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Anil Agarwal: Reinvention Of A Mining Baron

After years of misfortune and false starts in mining business, the Vedanta Group is all set to transform itself with a new business stream. The company has tied up with world leader Foxconn to set up a semiconductor factory in Gujarat

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Patna-born Anil Agarwal, the chairman of Vedanta Resources Ltd, has reinvented himself several times in his four-decade-long entrepreneurial career. Having started his career as a scrap metal trader in the 1970s, Agarwal is used to facing challenges and has survived long years of misfortune in business, only to rise from the ashes with a new business stream.

Known as the mining czar of India, Agarwal’s Vedanta had nothing going its way in the decade of 2010, that was marred by protests against its mines across the country, putting a question mark over his ability to steer the business in a changing global economy where green activism was said to have destroyed an industry accused of displacing people from their lands into misery. But, in 2022, the sexagenarian businessman is back with a plan to transform his company. Agarwal has joined hands with Taiwanese firm Foxconn in a 60:40 joint venture to set up a semiconductor factory in Gujarat with an investment worth Rs 1.5 lakh crore. It is the largest investment by any company in an Indian state and to have it in Gujarat, a state which is the crown jewel of Prime Minister Narendra Modi’s domestic politics, is a big move. Agarwal wants to ensure that he avoids the pitfalls that caused him setbacks in the previous decade.

Leaving the Past Behind

In 2010, Agarwal received a jolt when the environment ministry under the United Progressive Alliance (UPA) government cancelled the clearance to mine bauxite to Vedanta for its aluminum plant set up with an investment of $8 billion. He had gone to the Supreme Court against the then Union government’s decision, but the former did not agree with his plea. Dejected by the court and the government’s decision, in 2013, Agarwal in a TV interview had said that he regretted the decision of investing in the aluminum plant in Odisha. In the absence of bauxite, which is the raw material for aluminum production, he had to source it from other states and imports, causing his company an additional expenditure of Rs 600 crore per annum.

Vedanta’s bad luck extended to its oil and gas business as the UPA government had disallowed the company from expanding its oil field in Rajasthan. Agarwal had to seek the intervention of then prime minister Manmohan Singh. Its Rajasthan block continues to be India’s largest private sector-operated oil block. The slump in the international commodities market and Vedanta’s struggle with regulators in India affected the company’s stock price in India as well as on the London Stock Exchange (LSE). But, Agarwal saw an opportunity in distress. He de-listed Vedanta from the LSE in 2018, amid protests from minority shareholders. A similar attempt to de-list the company from the Indian stock market failed in 2020, as the company could not acquire the minimum number of shares through an open offer.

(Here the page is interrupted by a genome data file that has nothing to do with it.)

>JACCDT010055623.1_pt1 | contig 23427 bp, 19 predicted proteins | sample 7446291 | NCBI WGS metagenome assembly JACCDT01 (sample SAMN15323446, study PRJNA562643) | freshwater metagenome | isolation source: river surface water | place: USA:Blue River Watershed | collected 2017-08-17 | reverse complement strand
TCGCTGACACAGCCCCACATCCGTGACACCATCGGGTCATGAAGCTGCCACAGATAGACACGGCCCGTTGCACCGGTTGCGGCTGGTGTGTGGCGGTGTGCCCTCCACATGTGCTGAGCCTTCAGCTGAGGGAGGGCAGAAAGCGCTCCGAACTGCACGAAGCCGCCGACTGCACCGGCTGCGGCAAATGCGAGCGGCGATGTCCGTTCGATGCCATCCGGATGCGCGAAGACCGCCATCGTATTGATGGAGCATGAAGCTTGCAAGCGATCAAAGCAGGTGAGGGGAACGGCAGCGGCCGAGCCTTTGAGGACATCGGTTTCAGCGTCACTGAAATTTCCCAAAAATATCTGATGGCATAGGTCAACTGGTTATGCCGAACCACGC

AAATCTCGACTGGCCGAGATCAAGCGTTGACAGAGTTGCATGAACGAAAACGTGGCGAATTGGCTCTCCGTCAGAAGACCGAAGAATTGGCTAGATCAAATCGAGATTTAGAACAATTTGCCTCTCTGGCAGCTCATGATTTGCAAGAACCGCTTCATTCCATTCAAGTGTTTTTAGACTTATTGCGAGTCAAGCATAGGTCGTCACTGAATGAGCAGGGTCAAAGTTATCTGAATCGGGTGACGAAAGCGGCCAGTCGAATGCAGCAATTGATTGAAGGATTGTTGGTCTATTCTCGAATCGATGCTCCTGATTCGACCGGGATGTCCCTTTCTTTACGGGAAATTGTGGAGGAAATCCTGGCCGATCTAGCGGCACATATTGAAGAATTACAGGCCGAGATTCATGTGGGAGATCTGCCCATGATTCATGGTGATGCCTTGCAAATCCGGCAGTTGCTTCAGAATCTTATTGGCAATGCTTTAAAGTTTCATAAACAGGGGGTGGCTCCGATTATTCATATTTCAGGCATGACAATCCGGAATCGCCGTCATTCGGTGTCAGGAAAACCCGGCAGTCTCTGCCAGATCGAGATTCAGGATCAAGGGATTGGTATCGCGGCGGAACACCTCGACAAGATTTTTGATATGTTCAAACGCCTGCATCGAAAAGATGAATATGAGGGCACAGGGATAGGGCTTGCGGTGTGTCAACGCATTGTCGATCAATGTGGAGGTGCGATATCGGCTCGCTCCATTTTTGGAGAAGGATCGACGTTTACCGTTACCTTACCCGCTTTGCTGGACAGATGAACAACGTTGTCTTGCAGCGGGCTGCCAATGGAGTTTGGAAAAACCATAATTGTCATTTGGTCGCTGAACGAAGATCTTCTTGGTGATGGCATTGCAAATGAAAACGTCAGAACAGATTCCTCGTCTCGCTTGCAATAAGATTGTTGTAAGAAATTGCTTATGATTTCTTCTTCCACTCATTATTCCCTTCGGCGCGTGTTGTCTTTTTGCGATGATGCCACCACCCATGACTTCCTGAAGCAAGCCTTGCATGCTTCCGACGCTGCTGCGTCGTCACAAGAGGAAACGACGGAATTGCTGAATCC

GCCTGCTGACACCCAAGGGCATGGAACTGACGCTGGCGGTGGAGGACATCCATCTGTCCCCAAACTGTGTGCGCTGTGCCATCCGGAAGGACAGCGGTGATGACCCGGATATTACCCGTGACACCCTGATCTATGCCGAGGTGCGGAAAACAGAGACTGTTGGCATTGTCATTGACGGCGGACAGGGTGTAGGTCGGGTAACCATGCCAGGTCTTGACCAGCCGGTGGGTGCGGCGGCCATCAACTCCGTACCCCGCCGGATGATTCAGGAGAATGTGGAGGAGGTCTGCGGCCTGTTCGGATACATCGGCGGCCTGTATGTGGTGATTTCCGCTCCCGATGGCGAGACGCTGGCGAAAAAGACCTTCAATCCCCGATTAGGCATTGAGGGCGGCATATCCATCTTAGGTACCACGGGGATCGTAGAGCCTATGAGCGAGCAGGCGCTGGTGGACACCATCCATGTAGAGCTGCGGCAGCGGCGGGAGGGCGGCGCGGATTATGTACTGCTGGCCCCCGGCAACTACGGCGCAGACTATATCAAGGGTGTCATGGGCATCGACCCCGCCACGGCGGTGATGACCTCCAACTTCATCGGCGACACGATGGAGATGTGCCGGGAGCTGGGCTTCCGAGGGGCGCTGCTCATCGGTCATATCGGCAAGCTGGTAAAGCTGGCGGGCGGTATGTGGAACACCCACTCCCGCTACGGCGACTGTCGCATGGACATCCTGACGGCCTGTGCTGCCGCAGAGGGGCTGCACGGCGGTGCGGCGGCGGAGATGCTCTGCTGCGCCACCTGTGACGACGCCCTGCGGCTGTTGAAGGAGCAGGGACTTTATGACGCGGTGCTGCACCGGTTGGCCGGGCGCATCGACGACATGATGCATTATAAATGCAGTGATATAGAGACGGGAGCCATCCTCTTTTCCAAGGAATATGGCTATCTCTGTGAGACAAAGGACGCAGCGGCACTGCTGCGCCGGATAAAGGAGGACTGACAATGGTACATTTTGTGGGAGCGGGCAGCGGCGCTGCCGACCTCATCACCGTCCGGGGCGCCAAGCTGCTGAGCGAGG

Diversified Future and New Risk

Agarwal has the ability to lie low in difficult times and strategise for the future. Unlike some of the other business groups in India that incurred debilitating losses during the “lost Indian decade” in the aftermath of the global financial crisis, Agarwal used the heft of the down-but-never-out mining business to get into a tie-up with Foxconn group for building semiconductors in India.

In the post-Covid world, India’s automobile and electronics industry suffered a jolt due to semiconductor shortage in the international market, and the Narendra Modi-led Bharatiya Janata Party government at the Centre announced a scheme to promote semiconductor manufacturing in India. Agarwal was quick to sense the opportunity and sought water and electricity (major requirements for setting up a semiconductor plant) from different state governments.

While the company has entered the fray for building India’s first semiconductor factory, which, according to Agarwal, will be up and running within two-and-a-half years of the groundbreaking ceremony, how the funding for the venture will be raised in unclear. Since Vedanta is an overleveraged company, Agarwal has said that the investment for setting up the semiconductor foundry will be made through Volcan Investment, a holding company for Vedanta Ltd. This means that the benefits and risks accruing from the semi-conductor business will benefit the promoters’ holding company and not the shareholders of Vedanta.

“We do not expect Volcan to extract any cash from Vedanta to fund this investment. Any deviation from this expectation, such that Vedanta is used as a financing vehicle for Volcan, will weigh on the company’s weak liquidity profile and pressure its B2 negative corporate family rating,” a report by Moody’s Investors Service recently said.

The billionaire has plans to unlock the underlying value of the group through demerger of its aluminum, iron and steel and oil and gas businesses. It is expected that all these businesses will be listed separately to generate cash for the capital expenditure. It is part of Agarwal’s strategy to avoid past instances when one group company has been used as a cash cow to fund the group’s other plans, drawing ire of minority shareholders. Agarwal, with his foray into a new-age business, will need to keep corporate governance in mind. After all, he is in a joint venture with the world’s biggest manufacturer of high-tech products and will run the business that other business tycoons of India will be envious of.